Written by staff at Business View Magazine

Business View Magazine interviews Drew Griffin, City Manager of Florence, SC, as part of our focus on redevelopment initiatives of American cities.

In March 2017, the City of Florence, South Carolina and Florence Downtown Development, a non-profit organization devoted to revitalizing and restoring civic pride in Downtown Florence, released a new community brand: “Full Life. Full Forward.” This new tagline was chosen to reflect a city that is full of energy and potential; a progressive and diverse community that is attracting new industry and residents, and providing more opportunities and amenities for its population of 40,000.

Situated in the historical “Pee Dee” region of northeast South Carolina, early settlers in the area practiced subsistence farming and produced indigo, cotton, naval stores, and timber, which were shipped down the Great Pee Dee River to the port at Georgetown and exported. In the mid-19thcentury, the town became the junction of three major railroad systems: the Wilmington and Manchester, the Northeastern, and the Cheraw and Darlington. Gen. W. W. Harllee, the president of the W&M, built his home at the junction, and named the community “Florence” after his daughter.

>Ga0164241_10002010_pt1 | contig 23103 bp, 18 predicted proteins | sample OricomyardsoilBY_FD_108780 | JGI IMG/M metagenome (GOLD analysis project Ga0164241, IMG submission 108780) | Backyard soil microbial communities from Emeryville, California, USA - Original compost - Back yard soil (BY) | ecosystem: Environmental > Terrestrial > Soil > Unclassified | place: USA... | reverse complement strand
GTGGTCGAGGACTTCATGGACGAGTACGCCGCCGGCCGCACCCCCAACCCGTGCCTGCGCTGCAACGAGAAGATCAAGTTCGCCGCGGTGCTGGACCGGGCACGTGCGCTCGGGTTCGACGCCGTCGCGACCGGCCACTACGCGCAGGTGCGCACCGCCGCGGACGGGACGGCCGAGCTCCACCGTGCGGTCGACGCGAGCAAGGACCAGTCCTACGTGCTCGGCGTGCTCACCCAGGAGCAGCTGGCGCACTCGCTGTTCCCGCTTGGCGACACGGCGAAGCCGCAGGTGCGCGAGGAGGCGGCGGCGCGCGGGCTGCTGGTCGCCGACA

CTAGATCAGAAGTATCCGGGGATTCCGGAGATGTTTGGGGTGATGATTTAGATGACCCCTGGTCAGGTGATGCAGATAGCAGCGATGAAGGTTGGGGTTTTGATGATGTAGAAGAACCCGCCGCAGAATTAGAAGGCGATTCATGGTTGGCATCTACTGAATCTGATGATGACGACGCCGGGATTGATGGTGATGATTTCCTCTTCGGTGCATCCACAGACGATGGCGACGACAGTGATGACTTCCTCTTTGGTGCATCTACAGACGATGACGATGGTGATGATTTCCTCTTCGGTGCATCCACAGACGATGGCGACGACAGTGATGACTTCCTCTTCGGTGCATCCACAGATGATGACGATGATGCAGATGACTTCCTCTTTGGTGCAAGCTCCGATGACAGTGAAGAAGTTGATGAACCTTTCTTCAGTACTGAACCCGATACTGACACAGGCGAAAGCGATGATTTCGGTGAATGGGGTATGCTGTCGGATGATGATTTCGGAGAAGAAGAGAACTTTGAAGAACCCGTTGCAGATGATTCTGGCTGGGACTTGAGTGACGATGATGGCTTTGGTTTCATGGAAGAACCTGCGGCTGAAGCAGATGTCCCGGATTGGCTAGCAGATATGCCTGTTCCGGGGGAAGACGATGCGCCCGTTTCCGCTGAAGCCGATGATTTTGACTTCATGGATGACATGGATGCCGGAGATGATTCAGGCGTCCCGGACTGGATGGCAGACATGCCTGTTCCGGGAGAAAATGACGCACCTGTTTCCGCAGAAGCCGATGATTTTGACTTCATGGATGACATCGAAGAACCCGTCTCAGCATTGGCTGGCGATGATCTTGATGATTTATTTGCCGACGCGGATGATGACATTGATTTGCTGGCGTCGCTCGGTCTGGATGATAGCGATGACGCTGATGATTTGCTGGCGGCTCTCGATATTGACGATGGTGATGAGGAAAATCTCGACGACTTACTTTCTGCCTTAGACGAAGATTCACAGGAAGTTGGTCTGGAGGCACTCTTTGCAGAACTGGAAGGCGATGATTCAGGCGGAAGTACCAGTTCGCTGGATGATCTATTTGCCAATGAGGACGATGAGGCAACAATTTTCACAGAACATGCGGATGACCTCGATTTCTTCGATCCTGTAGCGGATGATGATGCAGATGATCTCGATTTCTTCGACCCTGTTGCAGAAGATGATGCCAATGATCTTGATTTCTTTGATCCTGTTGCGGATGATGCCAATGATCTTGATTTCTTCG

Florence, South Carolina Evans Streetscape.
Evans Streetscape

During the Civil War, the town was an important supply and railroad repair center for the Confederacy. After the war, Florence, South Carolina grew and prospered, using the railroad to supply its cotton, timber, and by the turn of the century, tobacco. The City of Florence was chartered in 1871 and incorporated in 1890. During the 20th century, industry grew, especially after World War II, when Florence became increasingly known for textiles, pharmaceuticals, paper, and manufacturing, in addition to agricultural products.

Although the importance of the railroads began to decline in the last half of the 20th century, the role of transportation remains a prominent thread in the tapestry of the city’s development. From the 1950s through the early 1970s, Florence’s midpoint location between New York and Miami made the city a popular stop for motorists using US Highway 301. Today, situated at the intersection of interstate highways I-95 and I-20, the city continues to attract travelers from the nation’s busy eastern corridor. Its strategic location, coupled with the recently expanded air service offered by its regional airport, allows Florence, South Carolina to maintain its role as a transportation hub for the southeast.